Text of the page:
Fantastic Four (1967/1978)
 
I don't remember much about this show except that I loved it and thought the drawings were really cool. There were actually two versions of this show; a 1967 series from Hanna-Barbera and a 1978 version from DePatie-Freleng. I'm not sure which ones I saw, possibly both, but whenever I could catch it I was on board! This show is so ingrained into my memory that I was excited when the recent movies came out.
 

Batman (1966-1968)
 
 As with most people my age, this version of Batman was THE version of Batman and so much so that when the Michael Keaton movie came out in 1989 I was just like, "What is this crap? That wasn't funny at all!" Besides the cool costumes, crazy villains and bright colors...I loved how they put the action words on the screen during a fight scene. That was the best!
 
SuperFriends (1973-1986)
 
My #1 TV nerd memory of this show was that it was the first time a cartoon that I knew from Saturday mornings came to strip syndication after school. So, it was a nice change of pace from all the old Popeye and Casper cartoons we had for our viewing pleasure in the afternoons. Not pictured above, but the Wonder Twins would make the best Super Hero movie out of them all!
 
Wonder Woman (1975-1979)
Simply put: Wonder Woman's invisible jet remains the single most coolest prop ever built in the history of television.
 
Hostess Comic Book Ads (1977-1982)
 
My only exposure to (then) second-string Superheroes like Captain America, Flash, Green Lantern and Iron Man were in one page ads that ran in all the comic books...including the talking animal comics that I read. In each of these comics, a noted Superhero would use tasty Hostess Apple Pies, Twinkies or Cupcakes to overpower a super villain. Who needs all the gold in the world when you can have a bit of golden & delicious Hostess Cupcake? Even an 8 year old me knew this was a ridiculous concept...and I ate up every page of it!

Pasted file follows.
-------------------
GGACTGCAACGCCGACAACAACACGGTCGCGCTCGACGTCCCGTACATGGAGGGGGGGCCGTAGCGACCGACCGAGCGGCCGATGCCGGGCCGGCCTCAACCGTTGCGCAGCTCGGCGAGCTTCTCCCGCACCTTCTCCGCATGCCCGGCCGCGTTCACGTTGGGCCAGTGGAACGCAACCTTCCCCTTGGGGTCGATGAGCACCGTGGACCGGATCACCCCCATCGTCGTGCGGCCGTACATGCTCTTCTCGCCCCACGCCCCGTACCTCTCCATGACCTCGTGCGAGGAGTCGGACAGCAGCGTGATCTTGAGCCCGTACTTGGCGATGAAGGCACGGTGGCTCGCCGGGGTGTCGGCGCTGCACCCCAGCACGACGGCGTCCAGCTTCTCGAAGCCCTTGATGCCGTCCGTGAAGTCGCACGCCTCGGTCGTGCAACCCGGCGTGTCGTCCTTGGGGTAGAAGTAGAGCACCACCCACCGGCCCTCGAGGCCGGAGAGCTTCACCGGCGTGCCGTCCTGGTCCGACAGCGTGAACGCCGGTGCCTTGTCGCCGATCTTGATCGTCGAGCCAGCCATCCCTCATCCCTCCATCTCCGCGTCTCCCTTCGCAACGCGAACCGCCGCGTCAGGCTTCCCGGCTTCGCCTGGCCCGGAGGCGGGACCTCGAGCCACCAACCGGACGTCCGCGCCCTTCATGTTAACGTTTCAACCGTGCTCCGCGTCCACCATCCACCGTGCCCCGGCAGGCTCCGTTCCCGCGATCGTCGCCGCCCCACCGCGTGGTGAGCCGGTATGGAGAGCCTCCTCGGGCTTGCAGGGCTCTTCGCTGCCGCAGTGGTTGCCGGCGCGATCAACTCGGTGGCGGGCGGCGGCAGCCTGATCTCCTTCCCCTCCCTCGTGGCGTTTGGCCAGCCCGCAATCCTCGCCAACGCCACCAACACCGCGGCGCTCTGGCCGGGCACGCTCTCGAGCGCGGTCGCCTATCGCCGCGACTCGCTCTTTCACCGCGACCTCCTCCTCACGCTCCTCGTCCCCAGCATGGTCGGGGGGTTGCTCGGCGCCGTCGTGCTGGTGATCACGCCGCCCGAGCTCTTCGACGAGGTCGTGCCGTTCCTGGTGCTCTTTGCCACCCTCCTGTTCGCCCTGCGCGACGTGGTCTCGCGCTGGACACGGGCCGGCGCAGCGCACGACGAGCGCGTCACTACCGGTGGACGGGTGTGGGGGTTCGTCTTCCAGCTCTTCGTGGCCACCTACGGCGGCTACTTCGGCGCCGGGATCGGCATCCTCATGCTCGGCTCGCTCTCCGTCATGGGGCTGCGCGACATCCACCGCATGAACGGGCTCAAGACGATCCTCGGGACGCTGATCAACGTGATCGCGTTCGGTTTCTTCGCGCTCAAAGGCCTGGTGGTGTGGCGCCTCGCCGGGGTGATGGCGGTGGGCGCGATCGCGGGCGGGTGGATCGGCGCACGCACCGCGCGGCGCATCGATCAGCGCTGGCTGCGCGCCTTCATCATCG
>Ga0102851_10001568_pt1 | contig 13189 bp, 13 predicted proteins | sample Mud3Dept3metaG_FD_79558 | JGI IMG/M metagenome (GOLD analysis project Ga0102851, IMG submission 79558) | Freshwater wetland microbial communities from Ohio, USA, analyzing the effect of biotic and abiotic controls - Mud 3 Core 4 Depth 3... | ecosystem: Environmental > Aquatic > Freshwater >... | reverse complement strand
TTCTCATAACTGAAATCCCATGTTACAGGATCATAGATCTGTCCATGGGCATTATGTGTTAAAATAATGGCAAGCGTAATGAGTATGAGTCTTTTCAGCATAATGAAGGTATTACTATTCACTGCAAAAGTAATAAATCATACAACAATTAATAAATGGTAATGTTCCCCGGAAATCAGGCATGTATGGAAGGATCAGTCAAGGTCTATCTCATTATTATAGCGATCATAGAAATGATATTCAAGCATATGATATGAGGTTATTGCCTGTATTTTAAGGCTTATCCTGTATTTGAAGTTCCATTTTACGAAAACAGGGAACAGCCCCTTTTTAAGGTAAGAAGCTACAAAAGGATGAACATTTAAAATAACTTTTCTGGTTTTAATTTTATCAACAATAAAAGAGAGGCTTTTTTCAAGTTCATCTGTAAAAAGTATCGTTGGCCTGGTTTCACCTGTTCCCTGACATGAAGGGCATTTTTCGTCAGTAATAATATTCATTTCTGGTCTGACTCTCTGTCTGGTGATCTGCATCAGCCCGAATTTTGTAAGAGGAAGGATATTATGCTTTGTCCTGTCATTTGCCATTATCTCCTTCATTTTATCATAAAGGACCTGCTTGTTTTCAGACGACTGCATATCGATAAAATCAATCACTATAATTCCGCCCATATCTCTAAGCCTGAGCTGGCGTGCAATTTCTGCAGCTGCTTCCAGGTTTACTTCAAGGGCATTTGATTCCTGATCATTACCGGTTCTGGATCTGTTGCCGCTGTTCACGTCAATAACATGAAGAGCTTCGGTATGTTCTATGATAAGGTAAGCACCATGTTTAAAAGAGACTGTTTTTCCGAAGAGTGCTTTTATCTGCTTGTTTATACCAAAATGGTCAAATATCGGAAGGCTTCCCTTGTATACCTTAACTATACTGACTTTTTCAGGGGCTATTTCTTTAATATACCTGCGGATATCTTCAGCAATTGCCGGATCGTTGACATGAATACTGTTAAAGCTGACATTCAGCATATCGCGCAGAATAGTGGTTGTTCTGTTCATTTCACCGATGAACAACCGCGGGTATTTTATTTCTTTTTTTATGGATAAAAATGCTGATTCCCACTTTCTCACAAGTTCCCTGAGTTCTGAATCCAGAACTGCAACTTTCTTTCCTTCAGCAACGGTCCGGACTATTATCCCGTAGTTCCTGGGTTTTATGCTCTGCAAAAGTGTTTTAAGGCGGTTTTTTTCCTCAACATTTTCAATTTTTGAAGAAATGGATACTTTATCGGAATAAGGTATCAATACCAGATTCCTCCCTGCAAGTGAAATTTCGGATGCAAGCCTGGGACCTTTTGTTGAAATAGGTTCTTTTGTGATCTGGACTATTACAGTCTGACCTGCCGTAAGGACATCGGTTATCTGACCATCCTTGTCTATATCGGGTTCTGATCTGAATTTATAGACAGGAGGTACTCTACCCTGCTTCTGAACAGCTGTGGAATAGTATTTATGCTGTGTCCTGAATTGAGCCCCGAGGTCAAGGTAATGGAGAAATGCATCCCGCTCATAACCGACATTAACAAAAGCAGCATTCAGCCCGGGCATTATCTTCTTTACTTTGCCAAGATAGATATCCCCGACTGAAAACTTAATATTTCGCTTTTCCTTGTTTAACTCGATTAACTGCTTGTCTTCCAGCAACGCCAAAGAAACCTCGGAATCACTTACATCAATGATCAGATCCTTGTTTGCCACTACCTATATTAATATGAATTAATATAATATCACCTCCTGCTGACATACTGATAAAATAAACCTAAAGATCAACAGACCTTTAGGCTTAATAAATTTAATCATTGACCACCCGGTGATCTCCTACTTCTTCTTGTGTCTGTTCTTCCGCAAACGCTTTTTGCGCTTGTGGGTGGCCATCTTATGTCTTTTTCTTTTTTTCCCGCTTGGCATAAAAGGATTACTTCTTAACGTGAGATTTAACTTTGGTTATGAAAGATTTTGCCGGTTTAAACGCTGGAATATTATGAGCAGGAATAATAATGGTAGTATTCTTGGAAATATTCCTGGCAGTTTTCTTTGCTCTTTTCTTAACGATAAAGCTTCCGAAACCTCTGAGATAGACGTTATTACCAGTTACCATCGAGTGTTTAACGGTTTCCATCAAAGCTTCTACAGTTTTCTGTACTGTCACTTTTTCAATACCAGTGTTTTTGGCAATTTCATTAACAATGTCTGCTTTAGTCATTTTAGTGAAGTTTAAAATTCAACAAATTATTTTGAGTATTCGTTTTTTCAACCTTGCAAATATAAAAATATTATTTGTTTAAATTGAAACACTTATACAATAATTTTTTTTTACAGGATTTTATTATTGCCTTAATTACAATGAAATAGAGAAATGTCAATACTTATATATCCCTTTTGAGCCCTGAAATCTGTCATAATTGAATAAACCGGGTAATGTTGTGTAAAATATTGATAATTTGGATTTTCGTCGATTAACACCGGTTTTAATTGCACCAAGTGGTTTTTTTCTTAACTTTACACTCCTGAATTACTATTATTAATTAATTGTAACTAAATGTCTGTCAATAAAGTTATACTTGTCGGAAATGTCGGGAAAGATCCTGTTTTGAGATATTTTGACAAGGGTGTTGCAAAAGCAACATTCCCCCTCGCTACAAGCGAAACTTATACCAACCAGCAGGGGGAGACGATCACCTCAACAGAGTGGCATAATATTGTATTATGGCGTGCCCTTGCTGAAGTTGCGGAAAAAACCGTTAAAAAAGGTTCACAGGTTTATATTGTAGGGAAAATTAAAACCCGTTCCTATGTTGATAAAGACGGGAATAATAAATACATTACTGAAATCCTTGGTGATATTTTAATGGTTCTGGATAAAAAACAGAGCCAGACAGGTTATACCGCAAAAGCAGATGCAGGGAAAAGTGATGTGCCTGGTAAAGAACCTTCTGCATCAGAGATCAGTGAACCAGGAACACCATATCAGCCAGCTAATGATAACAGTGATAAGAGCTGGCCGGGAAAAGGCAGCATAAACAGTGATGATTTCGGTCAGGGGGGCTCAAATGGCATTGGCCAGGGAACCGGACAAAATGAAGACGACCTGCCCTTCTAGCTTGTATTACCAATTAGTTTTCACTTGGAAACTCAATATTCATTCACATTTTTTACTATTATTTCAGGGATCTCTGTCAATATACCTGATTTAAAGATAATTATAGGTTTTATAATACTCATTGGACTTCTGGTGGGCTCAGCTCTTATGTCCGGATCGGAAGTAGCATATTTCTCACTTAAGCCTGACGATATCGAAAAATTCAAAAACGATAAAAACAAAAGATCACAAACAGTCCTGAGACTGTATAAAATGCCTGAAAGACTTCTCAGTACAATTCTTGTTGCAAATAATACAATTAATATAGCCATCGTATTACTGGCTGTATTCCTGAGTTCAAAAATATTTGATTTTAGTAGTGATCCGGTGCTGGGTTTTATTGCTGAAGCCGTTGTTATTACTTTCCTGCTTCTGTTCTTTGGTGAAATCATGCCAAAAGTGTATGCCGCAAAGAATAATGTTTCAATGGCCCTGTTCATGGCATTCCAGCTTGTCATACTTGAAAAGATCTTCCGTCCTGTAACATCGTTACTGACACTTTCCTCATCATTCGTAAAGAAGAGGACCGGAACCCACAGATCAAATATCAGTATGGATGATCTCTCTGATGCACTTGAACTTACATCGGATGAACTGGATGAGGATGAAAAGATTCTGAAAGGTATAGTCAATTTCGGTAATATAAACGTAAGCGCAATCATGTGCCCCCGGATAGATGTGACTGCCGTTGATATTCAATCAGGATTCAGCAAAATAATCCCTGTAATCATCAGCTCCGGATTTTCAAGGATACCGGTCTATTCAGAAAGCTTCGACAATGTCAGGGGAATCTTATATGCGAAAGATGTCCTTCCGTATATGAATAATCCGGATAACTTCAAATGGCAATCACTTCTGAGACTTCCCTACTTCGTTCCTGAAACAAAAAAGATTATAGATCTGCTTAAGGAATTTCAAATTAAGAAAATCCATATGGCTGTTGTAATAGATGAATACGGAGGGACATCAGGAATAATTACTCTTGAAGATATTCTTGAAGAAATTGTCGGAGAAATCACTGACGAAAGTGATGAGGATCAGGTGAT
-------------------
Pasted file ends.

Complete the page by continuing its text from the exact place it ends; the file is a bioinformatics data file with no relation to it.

Spider-Man for Atari 2600 (1982)
As with any Atari game that I owned, I played it one hundred million times in my youth. As it turns out, this one was the very first video game based on a Marvel Comics property. In it, you would sling webs and try to get your three pixels that represented Spider-Man up to the top of a skyscraper to defeat Green Goblin.  Did I say I played it a hundred million times, now that I'm looking at the picture I'm sure it was closer to 30 zillion billion times. What a great game!
 
 
Now's the part where I ask you to share some of your Super Hero memories in the comments section......







3 comments:

mpm said...

Did you know that Iceman is in at least one of the X-Men movies?

You should try those babies out! You will like it.

Also, Superfriends and Spidey & Friends are my favs.

Is Strawberry Shortcake a super hero?

Ed South said...

I did watch the first X-Men the other night, and enjoyed it. I just got the second one...I will be watching it soon. Full disclosure: I only got into those films so I can lead up to seeing Jennifer Lawrence as the naked blue chick in the new ones! Agee!!

Strawberry Shortcake is not a super hero...but she is a hero to us all. Now, If I did a list of great villians, The Peculiar Purple Pie Man of Porcupine Peak would certainly make the list.

Anonymous said...

You can tell the 1960's Hanna-Barbera Fantastic Four cartoon from the 1978 DePatie-Freling version. The former included all of the original comic book characters, including Johnny Storm/Human Torch. The latter replaced Johnny with H.E.R.B.I.E. the robot. There was a rumor that NBC-TV would not allow the Torch, fearing that kids might set themselves on fire trying to imitate the character. But it may be that D-F could not use the Torch, because another TV producer had bought the rights to the character for a solo series (which, afaik, was never made).